The thrill of an easy birdie or potential eagle makes the short par 4 one of golf’s most mouthwatering prospects…
Five Of The Best Driveable Par 4s
Porthmadog 12th – 275 yards (Pictured above)
Admittedly you would have to play this one from the yellow tees unless your name is Bubba or Dustin, and even then it’s uphill so you will need your Sunday best, but it is one of the most spectacular links holes you will find anywhere.
For realists, it is a mid-iron or hybrid over a hill to a wide fairway before a short iron up to a lovely green cut into the dunes above.
Drive it or not, it’s a joyous hole worth the green fee on its own.
Aberdovey 16th – 288 yards
Late in the round on this classic Welsh links comes a wonderful matchplay hole that is the very essence of risk and reward.
Less than 300 yards from the tips, the hole eases from right to left hugging the railway that serves this beautiful coastline.
No bunkers are needed to protect the small green which is fronted by all manner of humps and hollows and has a run-off area all the way along the left-hand side leaving the trickiest of pitches.
The Belfry (Brabazon) 10th – 311 yards
Probably the most famous drivable par 4 in British golf, the 10th at The Belfry is a guaranteed show-stopper that has seen more than its fair share of drama.
The tiger line requires a carry of about 250 yards to reach terra firma and avoid a watery grave, and Seve Ballesteros brought it to the public eye when he drove the green on day one of the 1985 Ryder Cup.
This feat was subsequently matched by Ian Botham, only for the cricketing legend to three-putt.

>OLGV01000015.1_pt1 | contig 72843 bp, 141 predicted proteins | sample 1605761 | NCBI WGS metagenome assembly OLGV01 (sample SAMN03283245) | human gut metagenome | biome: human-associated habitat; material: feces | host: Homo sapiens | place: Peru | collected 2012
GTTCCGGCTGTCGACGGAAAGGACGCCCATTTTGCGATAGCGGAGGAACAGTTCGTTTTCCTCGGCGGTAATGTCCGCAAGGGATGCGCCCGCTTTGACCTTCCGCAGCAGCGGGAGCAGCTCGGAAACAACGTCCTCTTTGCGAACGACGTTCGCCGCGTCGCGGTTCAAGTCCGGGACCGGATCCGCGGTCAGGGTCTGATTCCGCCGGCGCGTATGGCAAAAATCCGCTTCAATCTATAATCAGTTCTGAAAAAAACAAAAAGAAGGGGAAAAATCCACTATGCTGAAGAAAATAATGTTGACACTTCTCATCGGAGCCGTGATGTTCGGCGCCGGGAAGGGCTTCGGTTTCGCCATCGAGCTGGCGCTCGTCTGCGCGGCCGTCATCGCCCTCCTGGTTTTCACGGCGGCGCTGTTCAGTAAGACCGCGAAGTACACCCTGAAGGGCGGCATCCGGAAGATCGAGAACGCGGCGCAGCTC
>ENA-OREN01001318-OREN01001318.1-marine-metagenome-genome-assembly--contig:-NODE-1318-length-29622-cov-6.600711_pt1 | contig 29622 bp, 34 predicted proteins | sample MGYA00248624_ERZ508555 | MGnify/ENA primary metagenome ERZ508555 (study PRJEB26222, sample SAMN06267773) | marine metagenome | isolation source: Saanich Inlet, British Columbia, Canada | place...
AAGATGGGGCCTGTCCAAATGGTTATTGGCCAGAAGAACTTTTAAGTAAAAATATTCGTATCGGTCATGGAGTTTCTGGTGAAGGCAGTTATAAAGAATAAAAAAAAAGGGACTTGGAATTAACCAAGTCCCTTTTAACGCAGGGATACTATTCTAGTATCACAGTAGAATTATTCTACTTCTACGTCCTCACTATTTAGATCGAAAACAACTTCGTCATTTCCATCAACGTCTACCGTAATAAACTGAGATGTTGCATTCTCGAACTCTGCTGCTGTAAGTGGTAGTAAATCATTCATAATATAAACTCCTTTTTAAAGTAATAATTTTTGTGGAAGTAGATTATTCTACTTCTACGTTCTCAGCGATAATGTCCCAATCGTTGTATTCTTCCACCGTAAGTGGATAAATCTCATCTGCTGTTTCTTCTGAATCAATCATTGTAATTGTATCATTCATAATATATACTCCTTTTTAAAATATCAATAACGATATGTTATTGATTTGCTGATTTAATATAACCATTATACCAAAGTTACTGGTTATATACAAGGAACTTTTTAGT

We take a look at an eclectic collection…
A tough par 3 calls for one great…
Boat of Garten 15th – 307 yards
This short, bunkerless par 4 surrounded by the stunning Cairngorm Mountains is a real temptation for anyone who thinks they can blast it beyond the marker pole that shows the line to the green.
But all is not as it seems, as there is a deep gully just where many will carry their driver.
Discretion in the form or a pair of 6- or 7-irons may be the best way to tackle this lovely, old-fashioned James Braid classic.
Related: Five of the best clifftop courses
Lewes 3rd – 335 yards
Downland golf is renowned for its exposure to the wind and the vagaries of the bounce, but when both are in your favour, this pretty hole in the East Sussex hills might just be reachable.
It is played from an elevated tee, across out-of-bounds, to a sloping fairway with a pair of sentinel bunkers on the right.
In a westerly breeze, if you get the line just right and a favourable kick, the green is just about reachable and a birdie beckons.
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